I often receive emails from college students and recent grads asking me about the best path to real estate success. Many aspire to work at large private equity shops like Blackstone or Carlyle and transition to working with seasoned and well-capitalized operators and when they have the right experience and Rolodex of contacts they hope to go off on their own and build extreme wealth. My response to them is usually twofold; while this is a great career path for some, in today’s environment you have to take what you can get and you must look at your existing skills and interests and see how they align with various sectors of the business.
What’s great about real estate is that there’s no one path, no one background that is key to entry. Often times the career path is dictated by the skills of the individuals: do you understand construction, design, or sales? If you look at most of the major developers, they started with a particular skill. Gerry Hines was a mechanical engineer, Trammel Crow was an accountant, and Stephen Ross was a tax attorney.
There was an interesting article in Crain’s New York this week about one of my favorite developers, Young Woo. Young Woo has thrived in New York City real estate despite his unusual background. He was born in Korea, lived in Paraguay and Argentina, and moved to New York in 1972 to study architecture. As a result, he doesn’t have the same background and contacts as typical developers. He attributes much of his success to his diverse background.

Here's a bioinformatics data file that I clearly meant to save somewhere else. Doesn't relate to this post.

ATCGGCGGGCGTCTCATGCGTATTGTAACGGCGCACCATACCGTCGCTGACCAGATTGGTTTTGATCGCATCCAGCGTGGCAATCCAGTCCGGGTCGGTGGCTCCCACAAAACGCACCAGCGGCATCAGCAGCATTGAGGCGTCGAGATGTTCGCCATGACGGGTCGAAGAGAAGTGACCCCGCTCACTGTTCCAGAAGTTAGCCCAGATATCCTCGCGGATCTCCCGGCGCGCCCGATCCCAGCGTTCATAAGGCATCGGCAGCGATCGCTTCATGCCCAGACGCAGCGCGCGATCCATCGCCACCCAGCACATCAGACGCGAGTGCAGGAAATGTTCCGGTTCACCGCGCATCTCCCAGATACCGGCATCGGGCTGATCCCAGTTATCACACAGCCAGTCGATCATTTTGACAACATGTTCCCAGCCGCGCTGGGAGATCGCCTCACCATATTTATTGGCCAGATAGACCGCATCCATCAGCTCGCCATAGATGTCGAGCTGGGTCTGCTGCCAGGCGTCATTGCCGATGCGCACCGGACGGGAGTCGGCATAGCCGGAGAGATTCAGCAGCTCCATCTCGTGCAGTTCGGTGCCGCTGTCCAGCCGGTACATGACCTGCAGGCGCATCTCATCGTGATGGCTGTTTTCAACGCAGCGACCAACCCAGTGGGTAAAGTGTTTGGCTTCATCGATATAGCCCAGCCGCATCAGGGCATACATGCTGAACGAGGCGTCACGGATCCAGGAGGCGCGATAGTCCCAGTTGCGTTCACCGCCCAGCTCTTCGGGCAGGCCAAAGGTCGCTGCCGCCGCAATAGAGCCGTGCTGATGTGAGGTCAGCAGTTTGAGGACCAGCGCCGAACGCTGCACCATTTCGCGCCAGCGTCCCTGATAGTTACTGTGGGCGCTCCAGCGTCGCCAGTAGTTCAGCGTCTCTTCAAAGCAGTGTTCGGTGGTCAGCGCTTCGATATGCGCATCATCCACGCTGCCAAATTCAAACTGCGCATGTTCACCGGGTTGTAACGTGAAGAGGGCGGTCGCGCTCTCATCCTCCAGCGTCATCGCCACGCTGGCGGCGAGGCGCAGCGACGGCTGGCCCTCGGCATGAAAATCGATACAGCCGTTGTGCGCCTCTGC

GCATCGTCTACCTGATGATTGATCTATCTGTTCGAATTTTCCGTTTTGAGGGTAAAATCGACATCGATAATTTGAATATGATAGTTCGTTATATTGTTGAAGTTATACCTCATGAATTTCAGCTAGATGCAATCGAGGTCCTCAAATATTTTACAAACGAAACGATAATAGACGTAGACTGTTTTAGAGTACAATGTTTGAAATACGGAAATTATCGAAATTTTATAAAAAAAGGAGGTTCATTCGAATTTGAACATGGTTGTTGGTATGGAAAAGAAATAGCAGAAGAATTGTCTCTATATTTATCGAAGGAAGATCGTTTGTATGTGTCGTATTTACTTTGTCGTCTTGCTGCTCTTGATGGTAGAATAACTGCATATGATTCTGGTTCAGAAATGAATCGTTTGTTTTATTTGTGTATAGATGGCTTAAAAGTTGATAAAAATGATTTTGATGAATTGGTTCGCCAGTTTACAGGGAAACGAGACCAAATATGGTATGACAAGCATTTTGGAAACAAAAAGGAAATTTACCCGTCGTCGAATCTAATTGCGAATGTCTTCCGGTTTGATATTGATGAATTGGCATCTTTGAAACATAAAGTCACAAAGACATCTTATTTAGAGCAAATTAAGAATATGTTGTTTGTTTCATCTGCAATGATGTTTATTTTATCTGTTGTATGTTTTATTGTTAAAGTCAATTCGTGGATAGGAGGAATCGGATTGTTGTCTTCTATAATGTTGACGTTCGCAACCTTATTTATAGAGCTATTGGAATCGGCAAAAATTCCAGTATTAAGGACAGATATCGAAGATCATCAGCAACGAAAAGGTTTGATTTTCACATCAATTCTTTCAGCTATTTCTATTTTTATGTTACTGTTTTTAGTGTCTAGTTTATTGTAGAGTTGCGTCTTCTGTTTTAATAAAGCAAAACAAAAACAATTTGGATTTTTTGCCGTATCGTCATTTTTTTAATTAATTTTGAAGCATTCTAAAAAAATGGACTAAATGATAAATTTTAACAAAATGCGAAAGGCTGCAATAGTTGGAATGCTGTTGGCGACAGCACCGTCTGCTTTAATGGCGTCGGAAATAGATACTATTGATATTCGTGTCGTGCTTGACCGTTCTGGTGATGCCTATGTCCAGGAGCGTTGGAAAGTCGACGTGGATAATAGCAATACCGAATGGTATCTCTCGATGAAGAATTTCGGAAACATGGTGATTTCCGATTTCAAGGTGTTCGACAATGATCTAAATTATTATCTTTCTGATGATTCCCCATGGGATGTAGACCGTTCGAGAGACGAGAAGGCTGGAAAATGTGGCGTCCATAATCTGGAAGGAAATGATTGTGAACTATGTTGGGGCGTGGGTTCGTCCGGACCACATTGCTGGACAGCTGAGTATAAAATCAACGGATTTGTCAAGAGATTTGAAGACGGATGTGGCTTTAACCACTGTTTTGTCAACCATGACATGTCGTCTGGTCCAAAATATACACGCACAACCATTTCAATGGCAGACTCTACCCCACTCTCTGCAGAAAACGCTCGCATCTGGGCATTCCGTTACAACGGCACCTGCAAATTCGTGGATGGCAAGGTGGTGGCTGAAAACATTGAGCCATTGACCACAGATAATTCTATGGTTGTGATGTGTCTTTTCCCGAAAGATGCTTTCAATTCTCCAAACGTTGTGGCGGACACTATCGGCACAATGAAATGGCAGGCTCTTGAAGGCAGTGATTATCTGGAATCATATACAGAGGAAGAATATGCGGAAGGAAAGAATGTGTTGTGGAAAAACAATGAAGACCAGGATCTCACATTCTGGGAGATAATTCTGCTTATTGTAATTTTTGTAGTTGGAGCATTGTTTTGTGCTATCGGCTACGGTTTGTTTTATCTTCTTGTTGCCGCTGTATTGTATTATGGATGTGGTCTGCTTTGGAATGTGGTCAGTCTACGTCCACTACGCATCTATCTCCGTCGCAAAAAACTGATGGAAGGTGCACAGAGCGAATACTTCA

“We can’t play the same game as [big developers] because we haven’t got their networks,” said Margarette Lee, a principal at Youngwoo. “We have to do something special.”
A diverse background brings a unique way of thinking and a unique set of skills and contacts. Fred Wilson of Union Square Ventures, a large Venture Capital fund, found that entrepreneurs usually come from outside the domain, yet are obsessed with the opportunity to disrupt the new field with a fresh perspective.
As a career-long real estate professional I’m cognizant of this and strive to mix it up with people outside the real estate business. Having a discussion with someone who’s working for a tech start-up or is creating a new product may challenge the way we think about pricing, marketing, or customer service. Don’t do something because that’s the way it’s always been done. Challenge assumptions and never accept the status quo.
When thinking about you career in real estate don’t worry about the perfect path to success and don’t be arrogant about your knowledge or degree – instead, put your head down and go do great work, wherever that may be.